In many areas of Mexico, driving on the roads can feel like driving on a washboard. This is because roads are not as well-maintained throughout the country as they would be in city centers and frequently-used highways. There’s a big chance that you’ll encounter potholes, some of which are large enough to cause serious damage to your vehicle.
That’s why it’s always a good idea to drive slowly, especially if you’re in an unfamiliar area. This will give you more time to react and avoid potholes (and other obstacles) that might be lurking in the road.
Know the Difference Between Carretera Cuota and Carretera Libre
Carretera libre refers to free roads, making them much cheaper compared to the alternative. However, they are not as well maintained, are prone to traffic, and can be full of topes in certain areas. These roads run alongside cuotas, and go through all of the towns that they pass through.
On the other hand, carretera cuota is the term for paid highways. These roads are well-maintained and offer a smoother, quicker ride, but they come with a hefty price tag, even by US standards.
Generally speaking, it’s best to stick to the carretera libre unless you’re in a hurry. Just be sure to drive carefully and watch out for topes, potholes, and other potential hazards.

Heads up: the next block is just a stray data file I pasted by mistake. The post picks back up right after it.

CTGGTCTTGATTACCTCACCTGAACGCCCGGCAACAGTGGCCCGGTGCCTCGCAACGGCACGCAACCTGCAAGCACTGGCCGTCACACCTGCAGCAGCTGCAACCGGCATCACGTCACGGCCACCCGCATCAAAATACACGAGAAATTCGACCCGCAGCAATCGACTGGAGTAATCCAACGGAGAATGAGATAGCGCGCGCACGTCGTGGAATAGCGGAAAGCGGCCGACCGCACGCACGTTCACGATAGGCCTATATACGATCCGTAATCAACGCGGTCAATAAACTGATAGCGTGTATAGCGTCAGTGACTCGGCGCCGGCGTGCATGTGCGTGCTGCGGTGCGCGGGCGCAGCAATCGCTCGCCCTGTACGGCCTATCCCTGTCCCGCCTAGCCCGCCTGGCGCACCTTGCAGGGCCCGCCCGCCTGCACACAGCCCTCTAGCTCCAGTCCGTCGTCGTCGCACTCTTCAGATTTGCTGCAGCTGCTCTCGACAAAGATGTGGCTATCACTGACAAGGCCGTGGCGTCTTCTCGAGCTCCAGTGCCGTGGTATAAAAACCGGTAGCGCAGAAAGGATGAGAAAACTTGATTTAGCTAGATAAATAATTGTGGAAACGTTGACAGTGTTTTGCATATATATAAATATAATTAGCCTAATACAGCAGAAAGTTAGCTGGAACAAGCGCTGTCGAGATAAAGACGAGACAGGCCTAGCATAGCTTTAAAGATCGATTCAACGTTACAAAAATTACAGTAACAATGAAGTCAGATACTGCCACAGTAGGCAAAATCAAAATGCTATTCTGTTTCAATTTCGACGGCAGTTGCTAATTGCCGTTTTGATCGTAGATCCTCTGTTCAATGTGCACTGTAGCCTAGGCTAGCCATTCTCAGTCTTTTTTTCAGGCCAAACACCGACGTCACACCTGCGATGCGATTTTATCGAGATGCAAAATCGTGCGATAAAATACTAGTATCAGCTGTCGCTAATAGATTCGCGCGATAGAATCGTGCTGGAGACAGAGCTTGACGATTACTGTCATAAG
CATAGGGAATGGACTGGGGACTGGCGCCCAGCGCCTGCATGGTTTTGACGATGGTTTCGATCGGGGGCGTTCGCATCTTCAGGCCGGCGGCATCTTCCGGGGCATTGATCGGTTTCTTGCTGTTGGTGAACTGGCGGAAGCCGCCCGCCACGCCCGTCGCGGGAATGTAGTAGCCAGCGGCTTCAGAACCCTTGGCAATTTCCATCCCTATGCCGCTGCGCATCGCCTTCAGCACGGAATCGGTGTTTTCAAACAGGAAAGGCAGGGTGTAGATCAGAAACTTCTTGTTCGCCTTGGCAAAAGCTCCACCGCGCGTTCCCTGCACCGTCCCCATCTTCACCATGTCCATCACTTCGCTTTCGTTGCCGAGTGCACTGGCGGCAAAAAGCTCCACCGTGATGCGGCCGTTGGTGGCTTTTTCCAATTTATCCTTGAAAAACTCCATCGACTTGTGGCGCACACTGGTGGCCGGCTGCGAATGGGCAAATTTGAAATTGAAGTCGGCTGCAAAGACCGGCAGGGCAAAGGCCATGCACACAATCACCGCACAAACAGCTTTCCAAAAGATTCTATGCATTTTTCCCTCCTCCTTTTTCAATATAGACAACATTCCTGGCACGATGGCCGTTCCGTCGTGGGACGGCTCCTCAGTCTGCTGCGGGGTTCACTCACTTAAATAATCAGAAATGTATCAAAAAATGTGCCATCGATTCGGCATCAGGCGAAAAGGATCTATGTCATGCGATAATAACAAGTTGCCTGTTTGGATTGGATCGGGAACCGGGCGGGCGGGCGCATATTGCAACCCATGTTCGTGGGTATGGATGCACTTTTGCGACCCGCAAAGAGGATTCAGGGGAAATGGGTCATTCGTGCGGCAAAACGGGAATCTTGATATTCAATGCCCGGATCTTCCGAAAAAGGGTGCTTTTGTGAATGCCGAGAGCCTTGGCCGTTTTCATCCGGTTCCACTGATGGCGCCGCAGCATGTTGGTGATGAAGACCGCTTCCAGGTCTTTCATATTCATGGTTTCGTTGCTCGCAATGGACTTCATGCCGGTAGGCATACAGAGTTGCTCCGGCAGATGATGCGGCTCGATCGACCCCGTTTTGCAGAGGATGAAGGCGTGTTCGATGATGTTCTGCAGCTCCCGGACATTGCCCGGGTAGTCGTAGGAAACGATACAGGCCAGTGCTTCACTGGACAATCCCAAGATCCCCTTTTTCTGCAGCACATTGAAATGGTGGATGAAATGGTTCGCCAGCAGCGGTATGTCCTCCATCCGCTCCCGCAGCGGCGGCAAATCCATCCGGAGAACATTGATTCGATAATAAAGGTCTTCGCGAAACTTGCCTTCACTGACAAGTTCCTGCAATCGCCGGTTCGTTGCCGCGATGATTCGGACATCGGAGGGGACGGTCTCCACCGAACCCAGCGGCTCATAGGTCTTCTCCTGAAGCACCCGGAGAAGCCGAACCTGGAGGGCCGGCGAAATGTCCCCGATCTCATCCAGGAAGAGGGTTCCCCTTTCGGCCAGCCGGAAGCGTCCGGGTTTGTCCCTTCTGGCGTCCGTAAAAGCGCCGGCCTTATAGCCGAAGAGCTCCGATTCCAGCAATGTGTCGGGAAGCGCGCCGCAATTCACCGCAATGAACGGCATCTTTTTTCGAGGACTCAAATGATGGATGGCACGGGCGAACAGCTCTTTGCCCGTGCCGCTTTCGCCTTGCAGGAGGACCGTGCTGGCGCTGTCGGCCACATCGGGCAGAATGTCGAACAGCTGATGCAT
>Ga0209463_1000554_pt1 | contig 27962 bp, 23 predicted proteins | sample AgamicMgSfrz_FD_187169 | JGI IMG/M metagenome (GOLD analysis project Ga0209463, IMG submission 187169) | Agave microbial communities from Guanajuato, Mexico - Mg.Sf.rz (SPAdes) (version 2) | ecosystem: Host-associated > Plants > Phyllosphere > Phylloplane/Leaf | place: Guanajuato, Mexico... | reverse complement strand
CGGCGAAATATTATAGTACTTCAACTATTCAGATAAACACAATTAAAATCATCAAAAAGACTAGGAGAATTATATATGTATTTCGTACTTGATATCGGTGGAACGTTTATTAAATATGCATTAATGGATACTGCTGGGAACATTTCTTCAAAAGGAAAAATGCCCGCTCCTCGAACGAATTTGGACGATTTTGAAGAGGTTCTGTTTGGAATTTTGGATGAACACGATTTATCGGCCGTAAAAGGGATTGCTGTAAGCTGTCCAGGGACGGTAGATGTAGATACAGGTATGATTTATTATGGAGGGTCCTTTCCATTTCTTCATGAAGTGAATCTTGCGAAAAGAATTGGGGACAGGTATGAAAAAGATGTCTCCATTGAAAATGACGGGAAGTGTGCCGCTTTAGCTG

Be Prepared to Pay Cash
Tolls are common in Mexico, and you’re likely to encounter them frequently on your journey. Unfortunately, most toll booths do not accept credit or debit cards. So, before you set off on your trip, make sure to withdraw some cash from an ATM. That way, you’ll have plenty of money to pay for tolls (and other expenses) without having to make a pit stop at a bank or currency exchange.
Ensure Your Safety By Planning Your Trip Beforehand
Driving in Mexico is usually quite safe, but one thing you should be aware of is drug-related violence. These could be gang or police activities, high crime rate locations, or areas with a lot of illegal activity.
In order to avoid these dangerous areas, it’s best to plan your trip in advance and research the route you’ll be taking. Additionally, have emergency numbers such as the local police hotline ready and avoid traveling at night. It also wouldn’t hurt to let someone know about your travel plans, like a trusted friend or family member.